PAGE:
Dae-Hyun Choe, “Prosecutors’ role and their relationship with the police in South Korea: In a comparative perspective,” International Journal of Law, Crime and Justice 55 (2018), 88-96.

6
reply

Required fields are marked *

p. 93
In England and Wales, the USA, Germany, Japan, and France, the role of prosecution service is more limited to the trial process itself. Most prosecution services focus their attention on reviewing rather than repeating the police investigation. In all jurisdictions, a person under investigation generally has fundamental rights as follows: the right not to be tortured; privilege against self-incrimination; the right to counsel; the right to remain silence; the right to be informed of the reason of arrest or detention; the right to request judicial hearing for arrest or detention. These measures should “safeguard against attempts to manipulate or even falsify the results of the investigation and should at the same time enhance its reliability and comprehensiveness” (Weigend, 2012: 380). To ensure the measures to be properly defended, the prosecutors have a role as a supervisory body with a right to be informed of police actions and the power to intervene when the police overstep the boundaries of the law.
The prosecutorial role can be classified as a ‘filter’. The police, as a gate keeper, play a filtering role so that where there is insufficient evidence, the case will be discontinued by the police themselves. The prosecution act as a second filter, screening cases to ensure that there is sufficient evidence of the requisite quality but often to take a view as to whether there is sufficient public interest in pursuing the prosecution (Uglow, 2002). There are inevitable differences between jurisdictions in how this occurs, e.g. in France, it is the investigating judge rather than the prosecutor who has the filtering role in serious criminal cases and in Germany, the prosecution service acts as a key rather than supplementary filter in terms of sufficiency but does not exercise discretion in relation to the public interest.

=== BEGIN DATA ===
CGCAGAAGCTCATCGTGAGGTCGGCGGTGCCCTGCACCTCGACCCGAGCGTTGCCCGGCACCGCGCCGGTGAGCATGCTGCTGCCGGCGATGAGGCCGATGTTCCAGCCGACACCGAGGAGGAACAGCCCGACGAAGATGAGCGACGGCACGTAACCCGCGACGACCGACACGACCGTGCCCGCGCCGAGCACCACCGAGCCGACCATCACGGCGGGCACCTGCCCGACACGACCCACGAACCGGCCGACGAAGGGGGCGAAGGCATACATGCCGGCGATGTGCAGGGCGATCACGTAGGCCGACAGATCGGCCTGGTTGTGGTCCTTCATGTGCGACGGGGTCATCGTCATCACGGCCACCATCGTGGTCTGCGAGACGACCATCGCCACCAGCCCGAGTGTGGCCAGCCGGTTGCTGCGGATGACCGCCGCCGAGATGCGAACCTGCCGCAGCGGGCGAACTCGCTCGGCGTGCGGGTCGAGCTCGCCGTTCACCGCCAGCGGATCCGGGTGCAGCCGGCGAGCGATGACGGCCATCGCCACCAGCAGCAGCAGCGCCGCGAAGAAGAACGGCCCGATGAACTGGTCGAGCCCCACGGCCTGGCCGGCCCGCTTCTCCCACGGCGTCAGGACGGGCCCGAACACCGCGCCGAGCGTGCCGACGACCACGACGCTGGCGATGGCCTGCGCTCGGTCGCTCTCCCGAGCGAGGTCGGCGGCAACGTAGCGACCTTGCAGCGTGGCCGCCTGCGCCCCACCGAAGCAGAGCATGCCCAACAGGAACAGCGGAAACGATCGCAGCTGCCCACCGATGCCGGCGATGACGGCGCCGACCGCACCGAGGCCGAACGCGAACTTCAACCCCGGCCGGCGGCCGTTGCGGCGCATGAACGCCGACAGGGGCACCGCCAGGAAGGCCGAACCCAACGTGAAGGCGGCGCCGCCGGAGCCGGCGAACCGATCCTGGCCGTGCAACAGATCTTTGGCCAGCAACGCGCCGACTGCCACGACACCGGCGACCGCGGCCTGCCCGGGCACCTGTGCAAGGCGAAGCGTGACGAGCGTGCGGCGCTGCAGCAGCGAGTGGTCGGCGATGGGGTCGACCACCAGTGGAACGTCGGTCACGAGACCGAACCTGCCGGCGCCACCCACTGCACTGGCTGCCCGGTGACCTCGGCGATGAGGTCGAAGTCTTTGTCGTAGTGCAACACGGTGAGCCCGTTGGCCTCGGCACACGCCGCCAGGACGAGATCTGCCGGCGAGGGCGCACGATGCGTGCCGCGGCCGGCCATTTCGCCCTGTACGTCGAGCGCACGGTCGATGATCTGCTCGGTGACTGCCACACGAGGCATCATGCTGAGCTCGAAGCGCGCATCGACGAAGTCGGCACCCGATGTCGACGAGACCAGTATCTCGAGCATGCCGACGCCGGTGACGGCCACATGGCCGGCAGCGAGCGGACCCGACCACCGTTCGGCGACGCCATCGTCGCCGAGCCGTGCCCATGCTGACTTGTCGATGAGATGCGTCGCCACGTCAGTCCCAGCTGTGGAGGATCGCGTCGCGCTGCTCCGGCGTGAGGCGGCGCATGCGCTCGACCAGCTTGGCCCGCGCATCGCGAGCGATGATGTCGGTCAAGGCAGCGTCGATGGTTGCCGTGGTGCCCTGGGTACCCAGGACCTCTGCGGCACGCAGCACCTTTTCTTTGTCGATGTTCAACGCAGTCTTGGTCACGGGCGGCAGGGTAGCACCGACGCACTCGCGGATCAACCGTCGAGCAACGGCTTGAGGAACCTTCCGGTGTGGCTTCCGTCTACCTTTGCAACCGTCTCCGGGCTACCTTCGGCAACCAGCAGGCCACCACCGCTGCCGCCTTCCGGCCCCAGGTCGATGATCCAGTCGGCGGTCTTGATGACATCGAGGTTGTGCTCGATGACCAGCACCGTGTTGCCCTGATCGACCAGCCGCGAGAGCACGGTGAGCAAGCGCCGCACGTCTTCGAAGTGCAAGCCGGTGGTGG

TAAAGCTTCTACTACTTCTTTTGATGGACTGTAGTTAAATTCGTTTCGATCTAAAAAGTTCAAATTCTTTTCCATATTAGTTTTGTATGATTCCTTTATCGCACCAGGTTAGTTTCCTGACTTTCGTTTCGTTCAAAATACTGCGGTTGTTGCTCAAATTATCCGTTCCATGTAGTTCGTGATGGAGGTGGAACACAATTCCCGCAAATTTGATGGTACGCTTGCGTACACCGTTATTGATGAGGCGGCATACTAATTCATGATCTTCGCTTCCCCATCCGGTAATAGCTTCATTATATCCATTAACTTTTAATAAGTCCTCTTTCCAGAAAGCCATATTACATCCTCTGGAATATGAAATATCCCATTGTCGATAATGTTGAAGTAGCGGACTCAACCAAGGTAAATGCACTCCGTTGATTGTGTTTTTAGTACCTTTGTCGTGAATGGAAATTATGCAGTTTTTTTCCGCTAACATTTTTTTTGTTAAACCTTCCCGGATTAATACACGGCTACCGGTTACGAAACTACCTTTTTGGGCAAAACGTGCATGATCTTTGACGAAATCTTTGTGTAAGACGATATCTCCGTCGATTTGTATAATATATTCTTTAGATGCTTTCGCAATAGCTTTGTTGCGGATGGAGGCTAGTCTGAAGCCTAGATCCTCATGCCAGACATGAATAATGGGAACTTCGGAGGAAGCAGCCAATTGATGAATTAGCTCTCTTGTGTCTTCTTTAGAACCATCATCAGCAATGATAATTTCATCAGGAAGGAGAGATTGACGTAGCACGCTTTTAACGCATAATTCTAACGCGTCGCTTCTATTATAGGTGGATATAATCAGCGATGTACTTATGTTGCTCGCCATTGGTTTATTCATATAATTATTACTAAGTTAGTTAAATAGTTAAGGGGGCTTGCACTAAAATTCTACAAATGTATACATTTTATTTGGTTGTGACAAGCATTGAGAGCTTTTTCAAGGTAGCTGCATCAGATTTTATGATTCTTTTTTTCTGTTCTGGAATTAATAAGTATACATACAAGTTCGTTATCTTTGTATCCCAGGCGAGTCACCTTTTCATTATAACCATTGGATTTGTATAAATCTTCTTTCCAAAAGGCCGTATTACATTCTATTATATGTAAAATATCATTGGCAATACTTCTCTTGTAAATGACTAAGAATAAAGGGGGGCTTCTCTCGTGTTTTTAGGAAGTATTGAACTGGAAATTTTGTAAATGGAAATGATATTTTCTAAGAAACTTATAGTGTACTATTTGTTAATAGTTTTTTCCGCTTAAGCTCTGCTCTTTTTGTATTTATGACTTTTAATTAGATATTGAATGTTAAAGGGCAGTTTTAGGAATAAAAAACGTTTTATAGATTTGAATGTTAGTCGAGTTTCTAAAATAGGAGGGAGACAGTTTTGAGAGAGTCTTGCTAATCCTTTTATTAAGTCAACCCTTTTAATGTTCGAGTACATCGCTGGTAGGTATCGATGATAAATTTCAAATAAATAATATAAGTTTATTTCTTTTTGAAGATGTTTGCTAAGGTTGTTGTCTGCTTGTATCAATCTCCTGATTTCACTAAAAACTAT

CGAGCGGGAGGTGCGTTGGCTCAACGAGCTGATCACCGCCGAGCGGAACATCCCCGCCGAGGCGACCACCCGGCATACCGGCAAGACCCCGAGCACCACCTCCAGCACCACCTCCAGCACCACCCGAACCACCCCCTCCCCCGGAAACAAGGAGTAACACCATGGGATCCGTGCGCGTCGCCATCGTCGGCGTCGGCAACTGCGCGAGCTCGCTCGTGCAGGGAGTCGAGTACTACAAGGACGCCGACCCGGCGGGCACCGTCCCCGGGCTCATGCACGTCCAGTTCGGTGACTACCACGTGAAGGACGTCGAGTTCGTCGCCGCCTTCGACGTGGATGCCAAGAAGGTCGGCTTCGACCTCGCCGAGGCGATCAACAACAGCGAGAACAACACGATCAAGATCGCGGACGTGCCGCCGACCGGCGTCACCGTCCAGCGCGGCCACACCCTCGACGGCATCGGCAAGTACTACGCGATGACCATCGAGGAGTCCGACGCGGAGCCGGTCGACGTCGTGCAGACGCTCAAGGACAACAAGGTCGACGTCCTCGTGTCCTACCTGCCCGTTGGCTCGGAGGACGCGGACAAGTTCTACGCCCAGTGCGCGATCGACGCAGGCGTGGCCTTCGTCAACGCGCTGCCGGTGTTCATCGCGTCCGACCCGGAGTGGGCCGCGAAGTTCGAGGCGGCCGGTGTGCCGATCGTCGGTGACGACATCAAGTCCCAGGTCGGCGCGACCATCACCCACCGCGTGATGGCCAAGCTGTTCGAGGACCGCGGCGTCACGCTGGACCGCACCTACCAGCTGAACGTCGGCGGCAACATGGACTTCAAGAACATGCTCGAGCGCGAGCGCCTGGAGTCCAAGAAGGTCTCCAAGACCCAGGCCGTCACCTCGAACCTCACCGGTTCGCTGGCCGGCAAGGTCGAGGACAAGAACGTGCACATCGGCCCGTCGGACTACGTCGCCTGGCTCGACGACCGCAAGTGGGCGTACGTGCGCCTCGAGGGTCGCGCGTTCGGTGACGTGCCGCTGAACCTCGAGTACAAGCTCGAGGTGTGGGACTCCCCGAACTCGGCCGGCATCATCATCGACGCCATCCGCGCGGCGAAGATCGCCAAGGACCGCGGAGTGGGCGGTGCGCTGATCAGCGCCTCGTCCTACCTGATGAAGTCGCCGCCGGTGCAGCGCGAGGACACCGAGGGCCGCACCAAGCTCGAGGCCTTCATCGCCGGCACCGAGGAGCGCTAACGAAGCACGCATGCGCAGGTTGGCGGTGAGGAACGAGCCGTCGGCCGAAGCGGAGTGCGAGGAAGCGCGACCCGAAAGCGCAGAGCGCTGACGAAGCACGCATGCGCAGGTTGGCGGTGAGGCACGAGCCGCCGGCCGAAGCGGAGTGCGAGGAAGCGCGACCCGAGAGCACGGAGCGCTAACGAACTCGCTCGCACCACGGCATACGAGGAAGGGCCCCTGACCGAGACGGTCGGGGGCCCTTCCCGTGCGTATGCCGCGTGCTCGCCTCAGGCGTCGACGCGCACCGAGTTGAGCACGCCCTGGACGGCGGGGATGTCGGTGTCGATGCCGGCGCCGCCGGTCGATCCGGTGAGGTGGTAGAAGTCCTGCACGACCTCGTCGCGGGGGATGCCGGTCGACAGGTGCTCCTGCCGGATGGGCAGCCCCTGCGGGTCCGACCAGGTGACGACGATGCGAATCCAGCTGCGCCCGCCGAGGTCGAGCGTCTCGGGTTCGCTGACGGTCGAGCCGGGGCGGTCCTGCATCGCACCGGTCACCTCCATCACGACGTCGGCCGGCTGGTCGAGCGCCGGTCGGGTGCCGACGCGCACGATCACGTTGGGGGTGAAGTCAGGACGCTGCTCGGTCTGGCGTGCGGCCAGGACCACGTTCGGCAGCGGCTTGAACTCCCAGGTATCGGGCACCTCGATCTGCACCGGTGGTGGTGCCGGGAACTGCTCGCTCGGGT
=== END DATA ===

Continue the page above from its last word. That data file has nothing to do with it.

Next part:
The roles of the South Korean prosecution service do not correspond to such international standards. The wide ranging powers and functions of the South Korean prosecutor over the whole of the investigation means that they can be described as ‘investigating prosecutors’. Their role is very different from that in other representative systems. In particular, direct investigation using the prosecutors' own investigation units is a very distinctive feature.

Dae-Hyun Choe, “Prosecutors’ role and their relationship with the police in South Korea: In a comparative perspective,” International Journal of Law, Crime and Justice 55 (2018), 88-96.

9
reply

Required fields are marked *

There are weaknesses in such a system as the prosecutor's direct and extensive involvement in the investigation means that there is no independent and neutral filter to review the results of the investigation including the protection of the defendant's rights. As a result, a safeguard has disappeared from the South Korean criminal process. Research and practical experience have shown that police and prosecutors may unintentionally focus their attention on evidence which is compatible with their beliefs and ignore other evidence to the contrary (Phillips, 1981; Martin, 2001; State of Illinois, 2002; Leo and Davis, 2009). Criminal proceedings need independent monitoring to review the investigation in order to counteract this. Unlike any other jurisdiction, the South Korean system of prosecutorial investigation eliminates the separation of the functions between the investigation and prosecution and results in the loss of a safeguard and filter. As we have seen earlier, the structure of the CPS in the English system and their statutory relationship with the police provides for this filter and demonstrates its significance for a balanced criminal justice system.